People sometimes refer to GERD when talking about acid reflux or heartburn, but these are symptoms of the disease rather than separate conditions. Left untreated, GERD can lead to serious health problems, such as Barrett’s esophagus. In this disease, abnormalities develop in the cells that line the food tube. In some cases, this can lead to cancer.

Symptoms of GERD

The main symptom of GERD is heartburn, a painful sensation that can range from a burning sensation in the chest to a feeling of food stuck in the throat. It is also relatively common to experience nausea after eating.

Some less common symptoms of GERD include:

– hiccups
– rock
– wheezing or a weak cough
– a sore throat
– voice modification, including hoarseness
– regurgitation of food

Lying down immediately after eating may make symptoms worse. People sometimes find that their symptoms get worse overnight as well. In this case, they can often be relieved by elevating their head while sleeping and avoiding eating for at least two hours before going to bed.

Holistic Diet Strategies for GERD

A comprehensive treatment plan for GERD should take into account other factors besides basic dietary changes. For many people with digestive problems, it can be beneficial to restore the balance of bacterial flora in the intestines. Consuming fermented foods and prebiotics can also help. The bacteria in these foods are called probiotics and can reduce digestive upset by balancing the digestive system as a whole. Prebiotics are high fiber foods that selectively promote the growth of beneficial bacteria.

Foods with natural probiotics include:

yogurt
kefir
raw sauerkraut
the kimchi cru
raw pickles and fermented vegetables
kombucha, a drink made from fermented tea.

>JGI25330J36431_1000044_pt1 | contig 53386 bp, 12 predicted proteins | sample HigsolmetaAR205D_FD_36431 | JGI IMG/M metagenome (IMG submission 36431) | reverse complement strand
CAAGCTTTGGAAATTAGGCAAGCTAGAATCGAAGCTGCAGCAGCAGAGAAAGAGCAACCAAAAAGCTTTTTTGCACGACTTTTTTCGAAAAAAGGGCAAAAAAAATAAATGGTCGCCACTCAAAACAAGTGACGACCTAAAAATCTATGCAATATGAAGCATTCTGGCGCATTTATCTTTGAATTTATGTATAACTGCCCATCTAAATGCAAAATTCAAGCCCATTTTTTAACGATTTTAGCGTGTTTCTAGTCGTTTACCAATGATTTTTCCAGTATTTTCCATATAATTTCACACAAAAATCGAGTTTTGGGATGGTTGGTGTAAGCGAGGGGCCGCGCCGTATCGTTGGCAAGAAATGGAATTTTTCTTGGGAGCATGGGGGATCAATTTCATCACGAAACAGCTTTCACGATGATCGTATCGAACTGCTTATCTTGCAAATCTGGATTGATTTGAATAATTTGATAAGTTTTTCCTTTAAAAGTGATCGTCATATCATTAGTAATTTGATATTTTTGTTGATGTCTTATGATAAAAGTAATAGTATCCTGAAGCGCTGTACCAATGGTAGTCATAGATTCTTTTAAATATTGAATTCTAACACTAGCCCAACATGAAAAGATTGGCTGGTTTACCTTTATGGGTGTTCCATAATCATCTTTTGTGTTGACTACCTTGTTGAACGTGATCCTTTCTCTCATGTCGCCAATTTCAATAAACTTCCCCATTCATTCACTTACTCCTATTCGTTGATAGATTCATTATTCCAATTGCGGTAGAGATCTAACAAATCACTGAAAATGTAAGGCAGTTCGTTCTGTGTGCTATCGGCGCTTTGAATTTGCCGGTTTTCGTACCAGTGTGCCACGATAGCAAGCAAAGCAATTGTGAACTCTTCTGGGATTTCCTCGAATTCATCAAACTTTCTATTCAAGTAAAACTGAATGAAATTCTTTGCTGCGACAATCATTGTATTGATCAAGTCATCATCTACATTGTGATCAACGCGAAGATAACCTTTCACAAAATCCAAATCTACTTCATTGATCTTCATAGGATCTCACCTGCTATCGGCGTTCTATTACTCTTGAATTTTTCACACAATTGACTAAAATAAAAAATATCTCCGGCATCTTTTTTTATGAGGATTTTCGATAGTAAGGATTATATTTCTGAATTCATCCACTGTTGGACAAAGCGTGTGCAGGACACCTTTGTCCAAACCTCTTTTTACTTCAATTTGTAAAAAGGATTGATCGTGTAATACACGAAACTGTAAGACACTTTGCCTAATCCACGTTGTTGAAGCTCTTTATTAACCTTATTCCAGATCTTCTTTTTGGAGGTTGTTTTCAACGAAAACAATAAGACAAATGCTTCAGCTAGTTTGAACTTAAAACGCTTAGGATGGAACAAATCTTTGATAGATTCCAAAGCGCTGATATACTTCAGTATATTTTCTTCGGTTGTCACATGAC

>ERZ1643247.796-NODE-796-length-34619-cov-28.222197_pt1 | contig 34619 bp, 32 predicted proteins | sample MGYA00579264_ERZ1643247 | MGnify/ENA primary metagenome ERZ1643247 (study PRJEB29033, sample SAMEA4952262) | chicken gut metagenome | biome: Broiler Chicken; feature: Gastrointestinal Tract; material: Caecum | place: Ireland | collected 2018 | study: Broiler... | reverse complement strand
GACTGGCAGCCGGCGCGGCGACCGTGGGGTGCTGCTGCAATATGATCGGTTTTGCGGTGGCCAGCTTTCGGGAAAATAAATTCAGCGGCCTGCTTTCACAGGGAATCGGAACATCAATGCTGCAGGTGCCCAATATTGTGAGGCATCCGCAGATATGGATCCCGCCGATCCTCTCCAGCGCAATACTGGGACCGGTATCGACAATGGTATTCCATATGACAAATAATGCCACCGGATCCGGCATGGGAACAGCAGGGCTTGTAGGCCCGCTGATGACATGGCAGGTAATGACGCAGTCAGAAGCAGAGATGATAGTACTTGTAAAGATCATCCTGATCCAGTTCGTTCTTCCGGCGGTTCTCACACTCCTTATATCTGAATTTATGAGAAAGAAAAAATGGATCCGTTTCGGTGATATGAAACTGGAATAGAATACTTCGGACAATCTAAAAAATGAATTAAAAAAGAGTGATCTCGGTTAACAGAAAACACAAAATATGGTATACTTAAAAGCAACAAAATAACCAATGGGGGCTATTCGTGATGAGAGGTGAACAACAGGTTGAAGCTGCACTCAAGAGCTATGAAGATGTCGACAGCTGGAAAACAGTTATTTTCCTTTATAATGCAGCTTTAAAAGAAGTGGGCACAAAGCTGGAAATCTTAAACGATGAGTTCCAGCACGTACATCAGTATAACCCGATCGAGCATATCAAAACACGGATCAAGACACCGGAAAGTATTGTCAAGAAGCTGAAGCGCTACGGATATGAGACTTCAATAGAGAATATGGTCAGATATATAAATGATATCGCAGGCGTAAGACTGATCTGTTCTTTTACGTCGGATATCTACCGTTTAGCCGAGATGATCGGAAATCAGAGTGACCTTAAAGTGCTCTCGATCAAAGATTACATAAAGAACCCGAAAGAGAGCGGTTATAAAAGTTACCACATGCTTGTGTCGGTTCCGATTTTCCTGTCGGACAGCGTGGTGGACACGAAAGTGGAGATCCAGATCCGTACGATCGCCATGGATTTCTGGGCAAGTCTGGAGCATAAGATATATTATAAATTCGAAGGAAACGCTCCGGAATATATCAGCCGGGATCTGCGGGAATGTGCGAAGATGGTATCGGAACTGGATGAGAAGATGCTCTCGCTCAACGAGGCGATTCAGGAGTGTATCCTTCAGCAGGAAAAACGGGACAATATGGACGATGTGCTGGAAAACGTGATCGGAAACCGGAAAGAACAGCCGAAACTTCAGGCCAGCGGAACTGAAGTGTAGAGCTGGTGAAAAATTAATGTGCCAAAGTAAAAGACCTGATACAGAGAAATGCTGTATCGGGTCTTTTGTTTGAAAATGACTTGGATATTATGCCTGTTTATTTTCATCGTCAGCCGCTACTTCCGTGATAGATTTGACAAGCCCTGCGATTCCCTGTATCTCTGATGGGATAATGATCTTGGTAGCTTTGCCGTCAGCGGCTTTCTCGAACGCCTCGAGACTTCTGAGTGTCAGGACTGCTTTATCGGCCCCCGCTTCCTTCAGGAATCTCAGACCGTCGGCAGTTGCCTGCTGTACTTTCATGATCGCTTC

Foods rich in prebiotics include:

Jerusalem artichokes
chicory root fibers
green bananas
the onions
garlic
leeks
apples

People with GERD may find that probiotic and prebiotic foods can reduce symptoms. Probiotics help fight a strain of bacteria called Helicobacter pylori, which some scientists believe may be linked to GERD. However, more research is needed to confirm this.

Natural remedies that can help

Other natural treatments that can help with GERD symptoms include licorice and ginger which can reduce symptoms, ease nausea, and improve gastric emptying.

Also, maintaining a moderate weight and keeping your head up while sleeping can minimize symptoms of GERD.

Although people generally think of GERD as a chronic disorder, it doesn’t have to be permanent. Changes in diet, lifestyle, and integrative treatments can help, along with medication. If these approaches are ineffective, surgery may be an option to strengthen the lower esophageal sphincter. Proper treatment should prevent GERD from affecting a person’s quality of life. However, it is essential to always consult a doctor before changing a treatment plan.

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By admin